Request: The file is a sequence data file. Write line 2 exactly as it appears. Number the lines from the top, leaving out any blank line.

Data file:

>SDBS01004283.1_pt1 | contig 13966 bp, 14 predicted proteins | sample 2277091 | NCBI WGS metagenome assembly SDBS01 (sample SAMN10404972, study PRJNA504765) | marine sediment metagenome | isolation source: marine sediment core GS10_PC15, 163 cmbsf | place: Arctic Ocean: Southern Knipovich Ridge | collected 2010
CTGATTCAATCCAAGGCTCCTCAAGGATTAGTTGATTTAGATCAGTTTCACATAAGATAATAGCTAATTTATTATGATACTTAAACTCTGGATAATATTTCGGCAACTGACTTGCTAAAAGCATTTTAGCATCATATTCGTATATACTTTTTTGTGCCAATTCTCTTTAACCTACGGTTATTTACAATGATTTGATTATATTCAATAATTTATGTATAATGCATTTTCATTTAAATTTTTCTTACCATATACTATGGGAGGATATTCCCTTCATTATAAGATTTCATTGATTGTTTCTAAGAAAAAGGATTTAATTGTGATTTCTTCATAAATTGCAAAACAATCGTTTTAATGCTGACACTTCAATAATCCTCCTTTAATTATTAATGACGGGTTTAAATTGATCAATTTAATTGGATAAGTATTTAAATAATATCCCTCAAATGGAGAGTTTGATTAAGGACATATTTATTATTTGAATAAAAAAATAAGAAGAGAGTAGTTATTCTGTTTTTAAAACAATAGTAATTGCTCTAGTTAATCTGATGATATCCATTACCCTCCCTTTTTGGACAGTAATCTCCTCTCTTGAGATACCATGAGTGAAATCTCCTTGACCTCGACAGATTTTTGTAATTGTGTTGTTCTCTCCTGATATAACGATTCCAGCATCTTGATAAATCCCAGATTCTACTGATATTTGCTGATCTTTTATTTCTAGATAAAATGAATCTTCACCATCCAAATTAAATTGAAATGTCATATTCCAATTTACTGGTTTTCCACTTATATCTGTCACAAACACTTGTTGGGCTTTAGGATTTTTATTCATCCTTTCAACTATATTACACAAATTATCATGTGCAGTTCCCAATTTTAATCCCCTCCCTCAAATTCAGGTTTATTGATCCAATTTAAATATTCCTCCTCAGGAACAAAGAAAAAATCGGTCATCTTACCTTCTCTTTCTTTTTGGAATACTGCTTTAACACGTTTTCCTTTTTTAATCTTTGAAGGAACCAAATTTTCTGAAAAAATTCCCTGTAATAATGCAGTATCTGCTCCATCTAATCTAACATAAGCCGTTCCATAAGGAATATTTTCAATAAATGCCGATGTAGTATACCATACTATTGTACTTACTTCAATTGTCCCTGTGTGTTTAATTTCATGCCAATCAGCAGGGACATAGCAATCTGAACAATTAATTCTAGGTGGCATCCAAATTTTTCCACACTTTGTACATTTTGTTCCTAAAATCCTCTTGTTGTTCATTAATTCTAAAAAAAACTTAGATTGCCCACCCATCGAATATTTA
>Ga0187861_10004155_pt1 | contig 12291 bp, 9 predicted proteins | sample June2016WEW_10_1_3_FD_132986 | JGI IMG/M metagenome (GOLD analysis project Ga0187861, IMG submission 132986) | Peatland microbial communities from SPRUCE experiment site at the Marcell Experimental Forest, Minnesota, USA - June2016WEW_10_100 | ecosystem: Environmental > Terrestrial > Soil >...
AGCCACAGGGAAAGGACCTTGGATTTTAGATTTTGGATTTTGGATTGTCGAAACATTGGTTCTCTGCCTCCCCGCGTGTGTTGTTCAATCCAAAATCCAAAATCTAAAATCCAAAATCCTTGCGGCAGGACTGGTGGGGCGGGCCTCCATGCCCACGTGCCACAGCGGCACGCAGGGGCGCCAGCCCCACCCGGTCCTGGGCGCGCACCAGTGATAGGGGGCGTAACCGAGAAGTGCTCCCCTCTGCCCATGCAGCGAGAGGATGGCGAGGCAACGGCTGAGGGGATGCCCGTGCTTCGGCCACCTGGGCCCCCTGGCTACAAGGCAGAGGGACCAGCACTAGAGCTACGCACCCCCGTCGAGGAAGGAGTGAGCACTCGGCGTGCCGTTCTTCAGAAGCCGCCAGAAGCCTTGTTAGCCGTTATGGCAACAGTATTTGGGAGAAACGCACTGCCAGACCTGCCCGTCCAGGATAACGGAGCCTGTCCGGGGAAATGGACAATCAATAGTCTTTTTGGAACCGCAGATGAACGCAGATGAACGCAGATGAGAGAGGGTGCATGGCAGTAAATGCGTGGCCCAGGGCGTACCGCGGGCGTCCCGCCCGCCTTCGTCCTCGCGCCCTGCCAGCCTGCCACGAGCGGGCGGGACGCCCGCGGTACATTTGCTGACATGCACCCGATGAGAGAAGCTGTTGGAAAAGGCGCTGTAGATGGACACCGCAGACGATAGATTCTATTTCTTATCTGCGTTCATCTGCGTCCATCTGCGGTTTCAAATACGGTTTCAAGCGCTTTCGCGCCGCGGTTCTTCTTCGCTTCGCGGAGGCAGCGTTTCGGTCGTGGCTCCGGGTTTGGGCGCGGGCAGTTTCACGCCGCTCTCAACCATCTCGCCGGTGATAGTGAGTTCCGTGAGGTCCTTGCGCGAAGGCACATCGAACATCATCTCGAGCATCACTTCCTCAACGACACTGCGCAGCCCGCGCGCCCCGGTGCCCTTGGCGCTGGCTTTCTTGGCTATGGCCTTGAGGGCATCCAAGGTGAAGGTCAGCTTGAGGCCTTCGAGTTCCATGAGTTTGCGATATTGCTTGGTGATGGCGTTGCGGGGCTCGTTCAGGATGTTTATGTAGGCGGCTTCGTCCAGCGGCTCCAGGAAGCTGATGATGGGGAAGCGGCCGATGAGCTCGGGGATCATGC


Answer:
CTGATTCAATCCAAGGCTCCTCAAGGATTAGTTGATTTAGATCAGTTTCACATAAGATAATAGCTAATTTATTATGATACTTAAACTCTGGATAATATTTCGGCAACTGACTTGCTAAAAGCATTTTAGCATCATATTCGTATATACTTTTTTGTGCCAATTCTCTTTAACCTACGGTTATTTACAATGATTTGATTATATTCAATAATTTATGTATAATGCATTTTCATTTAAATTTTTCTTACCATATACTATGGGAGGATATTCCCTTCATTATAAGATTTCATTGATTGTTTCTAAGAAAAAGGATTTAATTGTGATTTCTTCATAAATTGCAAAACAATCGTTTTAATGCTGACACTTCAATAATCCTCCTTTAATTATTAATGACGGGTTTAAATTGATCAATTTAATTGGATAAGTATTTAAATAATATCCCTCAAATGGAGAGTTTGATTAAGGACATATTTATTATTTGAATAAAAAAATAAGAAGAGAGTAGTTATTCTGTTTTTAAAACAATAGTAATTGCTCTAGTTAATCTGATGATATCCATTACCCTCCCTTTTTGGACAGTAATCTCCTCTCTTGAGATACCATGAGTGAAATCTCCTTGACCTCGACAGATTTTTGTAATTGTGTTGTTCTCTCCTGATATAACGATTCCAGCATCTTGATAAATCCCAGATTCTACTGATATTTGCTGATCTTTTATTTCTAGATAAAATGAATCTTCACCATCCAAATTAAATTGAAATGTCATATTCCAATTTACTGGTTTTCCACTTATATCTGTCACAAACACTTGTTGGGCTTTAGGATTTTTATTCATCCTTTCAACTATATTACACAAATTATCATGTGCAGTTCCCAATTTTAATCCCCTCCCTCAAATTCAGGTTTATTGATCCAATTTAAATATTCCTCCTCAGGAACAAAGAAAAAATCGGTCATCTTACCTTCTCTTTCTTTTTGGAATACTGCTTTAACACGTTTTCCTTTTTTAATCTTTGAAGGAACCAAATTTTCTGAAAAAATTCCCTGTAATAATGCAGTATCTGCTCCATCTAATCTAACATAAGCCGTTCCATAAGGAATATTTTCAATAAATGCCGATGTAGTATACCATACTATTGTACTTACTTCAATTGTCCCTGTGTGTTTAATTTCATGCCAATCAGCAGGGACATAGCAATCTGAACAATTAATTCTAGGTGGCATCCAAATTTTTCCACACTTTGTACATTTTGTTCCTAAAATCCTCTTGTTGTTCATTAATTCTAAAAAAAACTTAGATTGCCCACCCATCGAATATTTA